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The Many Flavors of MFPs

6 Jun, 2007 By: Steve Geishirt imageSource

The Many Flavors of MFPs

Thankfully, 2007 is well under way with its first quarter in the books, and
the rush of tax season is over. Still, we need to continue to be aware of market
changes, including the latest HP technologies that can affect us all. Some of
these technologies are good for the customer, but from the onset, may not look
good for us as service providers with our current business structure. Some of
them require us to change. Yes, I did say change, one of the few constants in
the universe! With that, let’s look at some past and present market changes that
are or may be affecting us in 2007 and beyond.

A big burst of products was introduced by HP in 2006. Some of it was
expected, some of it was not. For instance, we saw only one new color laser
printer, the CP 4005 which starts at $1000. Not bad for a 25 ppm color and 30
ppm monochrome printer, rated for 80,000 pages per month. I think many of us
were expecting more color laser introductions. After all, color finally has
caught on and its time to "get down" with it.

Many other OEMs introduced color units on the copier stage and printer stage
as well. However, instead of more color from HP, we saw two new monochrome
printers introduced recently. The P2015 and P3005. Both are low price units but
at business class speeds. The duty cycle of the P3005 is pretty impressive for a
$550 unit rated for 100,000 prints per month. That’s a lot of prints for $550.
However, the big question has been, “when it does break, will the customer pay
to have it repaired or does it become a throw away unit?” This is an important
question for those of us who are service providers. From most of the techs I
talk to, these machines get the basic maintenance kit component type of fixes –
fuser, pickup roller, separation pad and transfer roller, but not much else.

Some might ask why HP would produce a high production, low-priced desktop
unit in the first place. Isn’t this hurting HP too? In the big scheme of things,
HP has to produce these units. Yes, has to because if they don’t, their
competition would, and does. And this all boils down to toner sales. And much
like a fortune cookie with a Confucius quote: he who has the most market share
gets to sell the most toner, so thus, makes more money.

On a more positive serviceable machines note, a number of new MFP
introductions hit the market. What amazes me is that only two of these are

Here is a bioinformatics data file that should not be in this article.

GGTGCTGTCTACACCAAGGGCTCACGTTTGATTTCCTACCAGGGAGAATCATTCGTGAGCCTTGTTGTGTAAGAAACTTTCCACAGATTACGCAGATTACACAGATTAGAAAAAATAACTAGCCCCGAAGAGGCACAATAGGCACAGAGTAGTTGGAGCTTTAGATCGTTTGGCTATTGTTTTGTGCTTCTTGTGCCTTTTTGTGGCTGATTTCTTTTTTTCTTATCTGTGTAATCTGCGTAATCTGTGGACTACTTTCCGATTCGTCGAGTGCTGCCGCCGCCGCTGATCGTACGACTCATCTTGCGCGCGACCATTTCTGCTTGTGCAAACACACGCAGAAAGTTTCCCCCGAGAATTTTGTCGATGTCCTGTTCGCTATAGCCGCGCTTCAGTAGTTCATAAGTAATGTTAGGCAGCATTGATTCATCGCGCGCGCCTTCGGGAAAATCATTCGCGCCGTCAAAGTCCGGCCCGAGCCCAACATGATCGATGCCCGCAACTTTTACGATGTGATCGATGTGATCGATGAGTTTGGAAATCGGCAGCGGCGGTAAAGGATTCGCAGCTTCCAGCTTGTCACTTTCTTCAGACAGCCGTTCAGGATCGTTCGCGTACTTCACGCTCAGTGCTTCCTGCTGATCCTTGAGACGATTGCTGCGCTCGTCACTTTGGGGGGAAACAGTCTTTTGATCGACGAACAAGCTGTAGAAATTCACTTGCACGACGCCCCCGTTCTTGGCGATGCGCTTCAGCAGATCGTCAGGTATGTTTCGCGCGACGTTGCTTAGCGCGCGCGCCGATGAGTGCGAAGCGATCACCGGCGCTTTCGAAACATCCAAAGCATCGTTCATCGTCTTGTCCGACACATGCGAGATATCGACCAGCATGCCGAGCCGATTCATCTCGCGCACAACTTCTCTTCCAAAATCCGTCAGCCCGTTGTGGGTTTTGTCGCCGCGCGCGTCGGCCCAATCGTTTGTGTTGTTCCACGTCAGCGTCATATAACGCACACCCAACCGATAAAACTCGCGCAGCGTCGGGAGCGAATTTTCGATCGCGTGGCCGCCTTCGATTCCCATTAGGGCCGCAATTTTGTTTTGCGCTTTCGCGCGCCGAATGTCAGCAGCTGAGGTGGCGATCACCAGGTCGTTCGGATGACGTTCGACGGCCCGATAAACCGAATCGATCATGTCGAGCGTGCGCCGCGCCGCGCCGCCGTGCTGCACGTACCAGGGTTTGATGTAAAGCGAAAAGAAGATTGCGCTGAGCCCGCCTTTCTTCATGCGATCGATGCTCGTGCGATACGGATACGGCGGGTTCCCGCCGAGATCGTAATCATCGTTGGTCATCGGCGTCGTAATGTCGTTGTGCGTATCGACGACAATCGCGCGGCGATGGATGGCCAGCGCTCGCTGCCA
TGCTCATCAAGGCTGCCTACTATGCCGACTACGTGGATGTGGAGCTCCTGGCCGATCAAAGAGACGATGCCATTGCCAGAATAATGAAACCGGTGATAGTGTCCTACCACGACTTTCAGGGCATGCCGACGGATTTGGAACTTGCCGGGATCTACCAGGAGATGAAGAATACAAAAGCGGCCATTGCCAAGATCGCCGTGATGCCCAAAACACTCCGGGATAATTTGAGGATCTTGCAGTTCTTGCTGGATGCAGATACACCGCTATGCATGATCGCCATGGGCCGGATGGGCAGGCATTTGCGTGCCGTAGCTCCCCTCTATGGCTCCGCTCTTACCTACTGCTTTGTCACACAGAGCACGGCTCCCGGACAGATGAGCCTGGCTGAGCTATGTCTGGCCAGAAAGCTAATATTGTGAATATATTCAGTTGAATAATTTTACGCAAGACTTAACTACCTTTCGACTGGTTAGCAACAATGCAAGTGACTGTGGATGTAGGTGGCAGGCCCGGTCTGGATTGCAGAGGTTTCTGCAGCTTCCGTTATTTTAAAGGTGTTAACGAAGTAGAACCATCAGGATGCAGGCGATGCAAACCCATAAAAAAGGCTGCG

color. With color getting hotter, and copier OEMs selling a lot of color
MFP/copier units, I expected to see multiple color MFP units from HP, but this
is not the case. Instead, we see multiple monochrome MFP units hit the market.
Recently, five new monochrome MFP units came out. The easy one is the 45 ppm LJ
M4345 MFP. This is essentially a LJ 4345 MFP with a different, and better,
display. The old display was sometimes slow and finicky, while the new display
is fast and sensitive – good upgrade.

The other four monochrome MFPs are really "kinda two." This corresponds with
how HP engineered the LJ 4250 & LJ 4350 printers to use the same print engine.
Both the LJ 4250 & LJ 4350 are 99 percent the same parts. The biggest difference
is the name plate that lists one as a LJ 4250 and the other as a LJ 4350 – yes,
including the DC controller and formatter; same part numbers. So what actually
does make them a bit different? The real difference is the firmware. One
firmware tells the unit it is a LJ 4250 and thus runs at 45 ppm, while the other
tells the unit it is a LJ 4350 and runs at 55 ppm. In other words, they designed
a print engine that runs at 55 ppm, but tell some units to run at 45 ppm. Before
you start thinking how to upgrade the firmware to make a LJ 4250 into a LJ 4350,
(I know some of you are already thinking this), HP has safeguarded the units so
it’s not possible to change them over. Firmware at HP’s website is the same one
for each. A new firmware download first checks to see what machine it is, so it
doesn’t change its identity, and thus its speed. So what does HP’s use of the
same print engine for both units mean to us? Fewer parts to stock on the shelf.

When I personally have one maintenance kit or group of parts that fixes two
individual printers, is that a cost savings to me? You bet it is, and it is to
HP too.

With that said, the two newer groups of monochrome MFP units are: LJ M3027MFP
& LJ M3035MFP and the LJ M5025MFP & LJ M5035MFP. The newer M30 models utilize
the same print engine with the LJ M3027MFP running at 27 ppm while the LJ
M3035MFP runs at 35 ppm. Both use the same fuser, same logic boards and so on,
just different firmware and different speeds. The M50 print engines (LJ M5025MFP
and LJ 5035MFP) run at 25 ppm and 35 ppm with the same parts interchange and
firmware scenario. The biggest difference between the M30 versions and M50
versions are paper handling capabilities. The LJ M3027MFP & M3035MFP will take a
max paper size of legal paper while the LJ M5025MFP & M5035MFP printers will
take ledger or 11x17 size paper.

The larger paper size in the M50 series shows HP is going directly up against
the copier OEMs who have argued that "HP MFPs aren’t for real" since they didn’t
provide a competitive wide format laser MFP. Now they do. Time will tell how
effective they are in the market, but HP essentially filled four market needs
with two print engines. That in itself, is pretty darn impressive.

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